Pediatric Nutrition

Potassium-Rich Foods

Potassium is an important mineral in our bodies that acts in metabolism as well as other important body functions, such as:

  • Regulating acid and water in the blood and body tissues
  • Building muscle
  • Supporting normal body growth
  • Supporting proper function of the nerve cells in the brain and body

Most Americans receive plenty of potassium through an average diet. Although there is no recommended daily allowance for potassium, experts usually recommend 2 - 2.5 grams per day. Most Americans take in between 2 and 6 grams per day. However, there are certain conditions that can cause low potassium, conditions such as:

  • Vomiting, diarrhea or other gastrointestinal problems
  • Renal (kidney) disease
  • Diabetes
  • Certain medications (diuretics, laxatives, cortisone)

Potassium depletion can also occur in certain athletes, such as marathon runners or other serious athletes, who overcompensate for dehydration by consuming too much water while sweating heavily.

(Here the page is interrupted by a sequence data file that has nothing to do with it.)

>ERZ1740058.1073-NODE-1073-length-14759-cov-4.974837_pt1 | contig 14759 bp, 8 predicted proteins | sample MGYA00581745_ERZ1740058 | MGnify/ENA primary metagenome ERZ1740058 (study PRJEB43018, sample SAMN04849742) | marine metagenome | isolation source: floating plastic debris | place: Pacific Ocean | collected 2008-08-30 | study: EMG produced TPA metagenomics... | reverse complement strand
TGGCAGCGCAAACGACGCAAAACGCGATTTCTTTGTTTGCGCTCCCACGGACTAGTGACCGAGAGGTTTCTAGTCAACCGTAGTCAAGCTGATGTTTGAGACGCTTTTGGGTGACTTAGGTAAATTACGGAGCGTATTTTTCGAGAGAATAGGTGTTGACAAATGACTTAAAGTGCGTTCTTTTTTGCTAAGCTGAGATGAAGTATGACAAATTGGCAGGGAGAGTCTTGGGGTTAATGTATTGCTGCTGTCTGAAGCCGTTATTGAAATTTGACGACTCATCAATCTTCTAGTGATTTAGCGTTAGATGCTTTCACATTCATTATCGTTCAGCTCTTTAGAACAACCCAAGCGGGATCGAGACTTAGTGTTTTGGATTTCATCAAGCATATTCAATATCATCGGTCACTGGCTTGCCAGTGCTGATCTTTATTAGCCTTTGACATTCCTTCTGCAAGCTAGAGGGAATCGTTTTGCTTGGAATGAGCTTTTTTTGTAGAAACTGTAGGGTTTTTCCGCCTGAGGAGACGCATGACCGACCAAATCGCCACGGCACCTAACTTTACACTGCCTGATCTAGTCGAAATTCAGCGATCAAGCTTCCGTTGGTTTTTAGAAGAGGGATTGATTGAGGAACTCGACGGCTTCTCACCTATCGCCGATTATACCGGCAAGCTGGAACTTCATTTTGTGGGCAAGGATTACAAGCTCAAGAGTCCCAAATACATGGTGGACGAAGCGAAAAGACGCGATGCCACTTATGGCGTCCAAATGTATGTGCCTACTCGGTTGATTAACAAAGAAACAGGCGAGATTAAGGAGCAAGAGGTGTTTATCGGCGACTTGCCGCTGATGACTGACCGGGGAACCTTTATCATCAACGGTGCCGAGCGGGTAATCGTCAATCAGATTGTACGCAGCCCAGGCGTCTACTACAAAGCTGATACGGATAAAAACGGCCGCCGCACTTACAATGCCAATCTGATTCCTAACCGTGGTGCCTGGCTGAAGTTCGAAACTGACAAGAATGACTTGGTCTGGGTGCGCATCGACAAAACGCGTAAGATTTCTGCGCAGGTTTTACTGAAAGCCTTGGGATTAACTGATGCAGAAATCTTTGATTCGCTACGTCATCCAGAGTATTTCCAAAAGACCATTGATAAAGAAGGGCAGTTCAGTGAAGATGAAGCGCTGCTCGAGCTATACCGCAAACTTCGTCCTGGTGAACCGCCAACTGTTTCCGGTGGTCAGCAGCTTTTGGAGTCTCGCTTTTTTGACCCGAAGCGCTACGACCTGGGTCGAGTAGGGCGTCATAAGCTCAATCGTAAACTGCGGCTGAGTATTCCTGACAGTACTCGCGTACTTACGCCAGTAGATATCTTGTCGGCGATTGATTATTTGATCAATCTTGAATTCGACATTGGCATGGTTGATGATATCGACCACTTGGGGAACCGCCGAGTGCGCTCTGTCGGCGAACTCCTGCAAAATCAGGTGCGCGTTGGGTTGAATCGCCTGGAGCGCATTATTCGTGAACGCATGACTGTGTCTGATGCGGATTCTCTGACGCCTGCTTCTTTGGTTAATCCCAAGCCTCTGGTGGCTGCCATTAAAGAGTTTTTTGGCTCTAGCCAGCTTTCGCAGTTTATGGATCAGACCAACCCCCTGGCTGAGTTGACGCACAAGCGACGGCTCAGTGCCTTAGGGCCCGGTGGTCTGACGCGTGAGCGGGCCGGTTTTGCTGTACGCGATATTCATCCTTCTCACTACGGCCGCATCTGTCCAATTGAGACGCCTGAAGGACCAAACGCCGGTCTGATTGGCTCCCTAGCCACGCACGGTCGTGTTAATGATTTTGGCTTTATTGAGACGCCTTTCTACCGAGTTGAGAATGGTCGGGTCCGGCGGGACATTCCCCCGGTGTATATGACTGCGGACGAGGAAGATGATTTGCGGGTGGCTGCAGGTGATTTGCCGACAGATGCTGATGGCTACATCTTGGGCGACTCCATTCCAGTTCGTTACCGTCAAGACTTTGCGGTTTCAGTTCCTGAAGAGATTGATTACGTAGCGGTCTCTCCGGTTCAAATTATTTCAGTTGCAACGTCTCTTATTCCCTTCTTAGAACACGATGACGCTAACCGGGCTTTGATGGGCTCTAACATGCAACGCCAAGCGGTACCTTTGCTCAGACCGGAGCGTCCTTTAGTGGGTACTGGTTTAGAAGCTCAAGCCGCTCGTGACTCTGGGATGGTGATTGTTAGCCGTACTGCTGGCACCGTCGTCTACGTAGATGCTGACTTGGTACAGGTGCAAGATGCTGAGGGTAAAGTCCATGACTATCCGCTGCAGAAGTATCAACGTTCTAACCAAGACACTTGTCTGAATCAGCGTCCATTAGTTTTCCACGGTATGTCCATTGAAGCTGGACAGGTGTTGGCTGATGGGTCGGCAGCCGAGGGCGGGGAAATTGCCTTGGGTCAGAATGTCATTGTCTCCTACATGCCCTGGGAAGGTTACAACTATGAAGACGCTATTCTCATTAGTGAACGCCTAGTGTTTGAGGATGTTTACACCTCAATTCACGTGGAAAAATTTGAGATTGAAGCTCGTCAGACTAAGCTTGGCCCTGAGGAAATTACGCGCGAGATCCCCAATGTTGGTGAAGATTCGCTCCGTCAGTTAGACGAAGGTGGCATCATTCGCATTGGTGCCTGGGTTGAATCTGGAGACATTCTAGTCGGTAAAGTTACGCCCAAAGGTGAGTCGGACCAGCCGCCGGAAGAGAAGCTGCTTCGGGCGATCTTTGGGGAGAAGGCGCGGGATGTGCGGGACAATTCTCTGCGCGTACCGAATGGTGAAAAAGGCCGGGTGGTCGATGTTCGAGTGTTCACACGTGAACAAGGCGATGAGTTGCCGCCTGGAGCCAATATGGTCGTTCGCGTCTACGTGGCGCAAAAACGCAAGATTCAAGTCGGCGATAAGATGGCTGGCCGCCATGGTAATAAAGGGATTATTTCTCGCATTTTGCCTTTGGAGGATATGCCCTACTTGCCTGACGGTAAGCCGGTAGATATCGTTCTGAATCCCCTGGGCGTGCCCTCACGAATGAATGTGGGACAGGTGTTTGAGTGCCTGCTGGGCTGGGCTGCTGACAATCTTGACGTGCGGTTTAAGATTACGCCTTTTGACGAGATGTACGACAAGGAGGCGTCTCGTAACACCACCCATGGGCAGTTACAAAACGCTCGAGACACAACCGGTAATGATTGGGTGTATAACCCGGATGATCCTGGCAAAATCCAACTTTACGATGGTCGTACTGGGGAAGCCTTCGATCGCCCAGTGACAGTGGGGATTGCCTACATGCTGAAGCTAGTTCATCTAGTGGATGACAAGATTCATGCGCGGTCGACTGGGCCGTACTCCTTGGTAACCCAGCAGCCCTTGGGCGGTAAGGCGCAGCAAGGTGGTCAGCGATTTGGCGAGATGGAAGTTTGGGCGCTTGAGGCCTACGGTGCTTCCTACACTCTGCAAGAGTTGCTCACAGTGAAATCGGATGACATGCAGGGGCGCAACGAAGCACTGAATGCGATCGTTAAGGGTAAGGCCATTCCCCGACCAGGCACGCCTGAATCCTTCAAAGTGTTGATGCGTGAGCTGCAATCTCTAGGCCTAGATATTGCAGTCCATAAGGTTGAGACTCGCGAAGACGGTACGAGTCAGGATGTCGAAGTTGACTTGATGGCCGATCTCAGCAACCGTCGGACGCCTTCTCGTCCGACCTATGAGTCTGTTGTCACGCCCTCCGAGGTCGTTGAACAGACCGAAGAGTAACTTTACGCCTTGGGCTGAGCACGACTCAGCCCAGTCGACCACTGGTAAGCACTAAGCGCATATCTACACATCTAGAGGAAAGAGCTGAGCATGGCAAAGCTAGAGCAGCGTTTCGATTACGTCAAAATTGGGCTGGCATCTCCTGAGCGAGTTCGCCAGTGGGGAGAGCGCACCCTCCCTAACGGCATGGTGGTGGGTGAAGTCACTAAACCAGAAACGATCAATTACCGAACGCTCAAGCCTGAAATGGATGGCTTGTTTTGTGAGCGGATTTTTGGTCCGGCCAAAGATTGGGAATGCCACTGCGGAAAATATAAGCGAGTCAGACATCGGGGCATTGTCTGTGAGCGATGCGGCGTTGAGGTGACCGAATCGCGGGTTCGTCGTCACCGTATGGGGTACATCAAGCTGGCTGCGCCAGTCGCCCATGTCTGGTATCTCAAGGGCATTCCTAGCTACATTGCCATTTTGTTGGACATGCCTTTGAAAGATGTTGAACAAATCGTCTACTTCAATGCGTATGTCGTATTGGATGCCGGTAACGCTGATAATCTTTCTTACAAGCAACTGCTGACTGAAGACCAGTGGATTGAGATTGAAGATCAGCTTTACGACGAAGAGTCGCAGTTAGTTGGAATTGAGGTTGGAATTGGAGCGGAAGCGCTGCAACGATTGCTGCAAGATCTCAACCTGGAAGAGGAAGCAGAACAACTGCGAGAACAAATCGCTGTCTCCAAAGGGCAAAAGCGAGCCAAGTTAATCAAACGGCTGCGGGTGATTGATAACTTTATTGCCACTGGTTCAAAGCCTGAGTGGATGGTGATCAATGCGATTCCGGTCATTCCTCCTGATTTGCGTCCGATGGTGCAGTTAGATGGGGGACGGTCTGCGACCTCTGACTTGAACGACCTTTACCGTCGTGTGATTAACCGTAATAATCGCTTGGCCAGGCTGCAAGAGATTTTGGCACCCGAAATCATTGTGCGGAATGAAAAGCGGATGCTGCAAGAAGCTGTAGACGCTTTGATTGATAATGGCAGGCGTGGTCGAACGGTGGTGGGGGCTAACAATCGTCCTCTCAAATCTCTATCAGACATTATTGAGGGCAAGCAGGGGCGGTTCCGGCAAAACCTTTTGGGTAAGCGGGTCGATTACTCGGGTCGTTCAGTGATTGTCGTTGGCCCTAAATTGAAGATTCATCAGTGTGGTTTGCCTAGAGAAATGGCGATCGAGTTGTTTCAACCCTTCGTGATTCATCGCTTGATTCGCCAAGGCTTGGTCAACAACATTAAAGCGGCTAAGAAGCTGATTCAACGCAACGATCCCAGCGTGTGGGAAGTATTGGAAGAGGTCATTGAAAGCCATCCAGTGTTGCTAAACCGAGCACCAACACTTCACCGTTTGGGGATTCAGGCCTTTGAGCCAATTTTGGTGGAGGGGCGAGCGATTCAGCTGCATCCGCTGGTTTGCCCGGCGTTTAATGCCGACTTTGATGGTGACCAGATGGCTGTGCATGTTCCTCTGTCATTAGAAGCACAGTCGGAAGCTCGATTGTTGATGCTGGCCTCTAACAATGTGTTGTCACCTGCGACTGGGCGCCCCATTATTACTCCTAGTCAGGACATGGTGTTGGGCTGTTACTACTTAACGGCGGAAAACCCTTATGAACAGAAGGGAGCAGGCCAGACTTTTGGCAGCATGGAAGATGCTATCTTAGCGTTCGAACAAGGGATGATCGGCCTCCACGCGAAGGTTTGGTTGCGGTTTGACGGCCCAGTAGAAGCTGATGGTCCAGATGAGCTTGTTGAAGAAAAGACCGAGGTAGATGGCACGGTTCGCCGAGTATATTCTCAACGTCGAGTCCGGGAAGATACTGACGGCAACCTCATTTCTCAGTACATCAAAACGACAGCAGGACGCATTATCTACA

A short term lack of potassium can cause fatigue. A prolonged lack of potassium can lead to more serious conditions, such as hypertension (high blood pressure), congestive heart failure, or cardiac arrhythmias.

If your child's doctor has recommended that your child consume more potassium-rich foods, here are some suggestions:

Apricots Oranges
Bananas Papaya
Beans (white, lima, and pinto) Peppers
Bran/All Bran Potatoes
Cantaloupe Prune juice
Carrot Juice Prunes
Dates Raisins
Figs Spinach
Honeydew Melon Sweet potatoes
Kiwi Tomatoes
Molasses Winter squash
Nectarines